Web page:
The Hekhalot literature sometimes transliterated Heichalot from the Hebrew word for "Palaces", relating to visions of ascents into heavenly palaces. The Hekhalot literature is a genre of Jewish esoteric and revelatory texts produced some time between late antiquity — some believe from Talmudic times or earlier — to the Early Middle Ages. Many motifs of later Kabbalah are based on the Hekhalot texts, and the Hekhalot literature itself is based upon earlier sources, including traditions about heavenly ascents of Enoch found among the Dead Sea scrolls and the Hebrew Bible pseudepigrapha. Some of the Hekhalot texts are: . Other similar texts are: . The Hekhalot literature is post-rabbinical, and not a literature of the rabbis, but since it seeks to stand in continuity with the Rabbinic literature often pseudepigraphical.
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What are the Heikhalot texts? Who wrote them, and to what end? For the last generation, the question of the purpose of the material has been debated. Broadly speaking, two positions have been defended.
The first is that the Heikhalot literature describes otherworldly experiences especially ascents to heaven but also the summoning of angels to earth as well as the means to achieve them. The second is that the alleged experiences described in the texts again, especially the heavenly ascents are primarily literary constructions based on creative exegesis interpretation of scripture and rabbinic myth, and it is doubtful that any genuine experience lies behind them.
More than any other scholar in the twentieth century, Gershom G. Scholem is responsible for setting the study of Jewish mystical literature on a sound scientific basis. He built on and transcended the nineteenth-century study of the Heikhalot literature, substantially revising the understanding of the material.
In a number of discussions, he argued that the Heikhalot literature described the religious experience of a school of practitioners which originated in Palestine in Talmudic CE or even Tannaitic CE times, but which is now known primarily from literature transmitted to Western Europe from Babylonia. Recitation of prayers and hymns, along with the invocation of divine names and other magical practices, served to generate a state of ecstasy which allowed them to make the perilous journey through the gates of the seven celestial palaces in order to stand before the throne of God, where they faced the danger of a fiery and potentially fatal transformation into an angel.
Aspects of Merkavah mysticism also informed cosmogonic and cosmological speculation speculation into the origin of the universe that united with Hellenistic and Neo-platonic streams of thought to produce medieval Kabbalah. Scholem took it to be the case that Merkavah mysticism developed out of apocalyptic movements in the Second Temple period and that these traditions were alluded to, albeit in cautionary contexts, in the classical rabbinic literature.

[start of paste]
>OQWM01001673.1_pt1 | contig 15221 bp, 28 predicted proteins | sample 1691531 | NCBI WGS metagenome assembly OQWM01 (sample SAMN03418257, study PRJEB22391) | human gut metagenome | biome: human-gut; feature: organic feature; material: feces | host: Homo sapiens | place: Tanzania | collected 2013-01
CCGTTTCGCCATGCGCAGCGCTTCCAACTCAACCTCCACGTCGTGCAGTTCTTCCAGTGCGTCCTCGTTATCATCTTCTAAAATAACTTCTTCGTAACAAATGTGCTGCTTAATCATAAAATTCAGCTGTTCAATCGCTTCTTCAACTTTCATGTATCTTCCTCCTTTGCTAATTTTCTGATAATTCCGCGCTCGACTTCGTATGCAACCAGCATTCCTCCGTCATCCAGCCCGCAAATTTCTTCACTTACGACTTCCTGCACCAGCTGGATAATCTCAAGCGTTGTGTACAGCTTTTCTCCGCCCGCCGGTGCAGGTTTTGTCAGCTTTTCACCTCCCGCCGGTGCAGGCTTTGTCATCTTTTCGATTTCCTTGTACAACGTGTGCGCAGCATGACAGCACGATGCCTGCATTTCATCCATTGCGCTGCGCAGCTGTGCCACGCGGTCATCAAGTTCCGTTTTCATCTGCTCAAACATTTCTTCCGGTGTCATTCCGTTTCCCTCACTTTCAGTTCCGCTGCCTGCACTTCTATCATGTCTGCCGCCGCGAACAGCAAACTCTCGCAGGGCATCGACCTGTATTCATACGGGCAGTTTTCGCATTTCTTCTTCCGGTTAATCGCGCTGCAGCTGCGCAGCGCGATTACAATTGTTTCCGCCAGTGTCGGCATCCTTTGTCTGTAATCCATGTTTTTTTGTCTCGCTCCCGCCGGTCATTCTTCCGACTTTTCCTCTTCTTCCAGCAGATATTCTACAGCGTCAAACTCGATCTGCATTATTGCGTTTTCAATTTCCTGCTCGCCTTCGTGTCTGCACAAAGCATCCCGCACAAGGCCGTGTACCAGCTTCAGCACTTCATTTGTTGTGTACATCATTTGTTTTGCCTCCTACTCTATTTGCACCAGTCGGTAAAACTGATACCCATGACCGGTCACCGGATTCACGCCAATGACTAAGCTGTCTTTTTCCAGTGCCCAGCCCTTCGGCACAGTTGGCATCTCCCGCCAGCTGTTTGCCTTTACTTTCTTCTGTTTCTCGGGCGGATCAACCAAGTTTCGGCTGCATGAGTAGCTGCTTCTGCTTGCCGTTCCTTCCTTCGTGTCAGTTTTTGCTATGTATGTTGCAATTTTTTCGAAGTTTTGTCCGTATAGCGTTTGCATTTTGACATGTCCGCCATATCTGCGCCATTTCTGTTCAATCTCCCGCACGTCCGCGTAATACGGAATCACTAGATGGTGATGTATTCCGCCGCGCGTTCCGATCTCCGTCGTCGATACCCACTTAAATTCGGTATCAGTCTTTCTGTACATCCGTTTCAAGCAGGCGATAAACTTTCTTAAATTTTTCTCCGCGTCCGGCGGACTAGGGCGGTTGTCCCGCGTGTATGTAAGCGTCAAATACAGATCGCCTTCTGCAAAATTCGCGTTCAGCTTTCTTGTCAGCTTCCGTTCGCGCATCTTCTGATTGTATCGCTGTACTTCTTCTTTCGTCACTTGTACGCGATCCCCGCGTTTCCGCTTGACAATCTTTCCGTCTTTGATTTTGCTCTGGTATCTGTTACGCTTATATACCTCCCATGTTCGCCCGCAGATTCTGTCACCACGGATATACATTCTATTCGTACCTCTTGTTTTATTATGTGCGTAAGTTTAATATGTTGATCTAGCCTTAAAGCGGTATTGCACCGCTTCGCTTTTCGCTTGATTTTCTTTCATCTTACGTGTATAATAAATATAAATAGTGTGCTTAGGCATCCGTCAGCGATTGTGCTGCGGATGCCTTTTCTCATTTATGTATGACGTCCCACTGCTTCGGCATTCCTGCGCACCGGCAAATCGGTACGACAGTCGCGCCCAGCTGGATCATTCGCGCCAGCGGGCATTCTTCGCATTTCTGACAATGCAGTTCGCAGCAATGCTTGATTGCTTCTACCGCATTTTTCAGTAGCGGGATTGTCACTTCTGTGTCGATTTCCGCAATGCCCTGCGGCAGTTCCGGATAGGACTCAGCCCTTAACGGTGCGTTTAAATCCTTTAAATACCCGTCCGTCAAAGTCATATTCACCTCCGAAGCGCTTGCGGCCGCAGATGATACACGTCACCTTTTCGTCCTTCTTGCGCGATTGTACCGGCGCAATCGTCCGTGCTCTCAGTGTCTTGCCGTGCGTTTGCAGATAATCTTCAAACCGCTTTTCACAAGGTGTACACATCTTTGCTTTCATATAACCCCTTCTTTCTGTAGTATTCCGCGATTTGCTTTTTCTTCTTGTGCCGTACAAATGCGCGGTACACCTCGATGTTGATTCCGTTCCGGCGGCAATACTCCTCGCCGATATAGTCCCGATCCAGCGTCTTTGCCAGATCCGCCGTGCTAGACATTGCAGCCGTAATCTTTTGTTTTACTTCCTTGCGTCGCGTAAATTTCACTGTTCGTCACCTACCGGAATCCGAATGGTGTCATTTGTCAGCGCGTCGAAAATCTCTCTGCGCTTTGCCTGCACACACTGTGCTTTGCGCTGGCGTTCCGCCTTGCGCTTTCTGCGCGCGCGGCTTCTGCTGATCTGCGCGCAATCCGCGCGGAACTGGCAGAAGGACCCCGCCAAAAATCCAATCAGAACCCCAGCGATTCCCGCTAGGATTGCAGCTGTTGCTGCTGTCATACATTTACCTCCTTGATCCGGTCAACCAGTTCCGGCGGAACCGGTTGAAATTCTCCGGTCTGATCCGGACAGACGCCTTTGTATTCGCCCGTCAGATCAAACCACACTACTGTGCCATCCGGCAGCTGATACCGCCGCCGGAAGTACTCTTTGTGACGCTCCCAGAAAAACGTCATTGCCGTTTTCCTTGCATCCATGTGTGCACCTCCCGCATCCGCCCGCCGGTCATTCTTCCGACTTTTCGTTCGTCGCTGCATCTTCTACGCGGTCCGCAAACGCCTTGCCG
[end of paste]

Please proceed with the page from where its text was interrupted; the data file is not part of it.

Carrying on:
David J. Halperin mounted the first thoroughgoing challenge to the framework established by Scholem, arguing that the traditions about the Merkavah in Palestinian sources are based on scriptural exegesis and that ecstatic journeys to the otherworld appear first in Babylonian sources.
He reconstructs a tradition of synagogue exegesis associated with Shavuot sermons which he believes generated the traditions found in the Heikhalot literature. In addition, he questions an important assumption of previous work on the Heikhalot literature, that at its core or center is the theme of the ascent or descent to the celestial chariot.
He sees the ancient motif as at most one major aspect of the material, and he points to another tradition that has as much or greater claim to centrality: the Sar Torah tradition. I have referred above to a particular Sar Torah text, but the theme of wrestling knowledge of Torah from the angels through the use of powerful adjurations appears in a number of places in Heikhalot literature.
Halperin believes that both heavenly ascent and Sar Torah adjuration are inspired by an exegetical myth transmitted in the Shavuot sermons in which Moses ascended to heaven to seize the Torah over the objections of the angels, bringing it back to earth for Israel to follow. But more to the point, they sought through magical means to gain access to the Torah and the social benefits that expertise in it conferred and which were denied them in their own life situation.
How Judaism regards the man Christians revere as the messiah.
Hekhalot and merkabah. Early Jewish magic and mysticism connected with the palaces of heaven hekhalot and the chariot merkabah of Elijah by which he was carried up to heaven. Contemplation of the chariot chapters of Ezekiel are at least as early as Johanan ben Zakkai , and, following the discovery among the Cairo Genizah Fragments of an early text describing Johanan's experience, it seems clear that Saul who became Paul practised this mysticism, and that this was the foundation of his many reported experiences, including the vision on the Damascus road. The other surviving treatises date from the 3rd to 7th cents.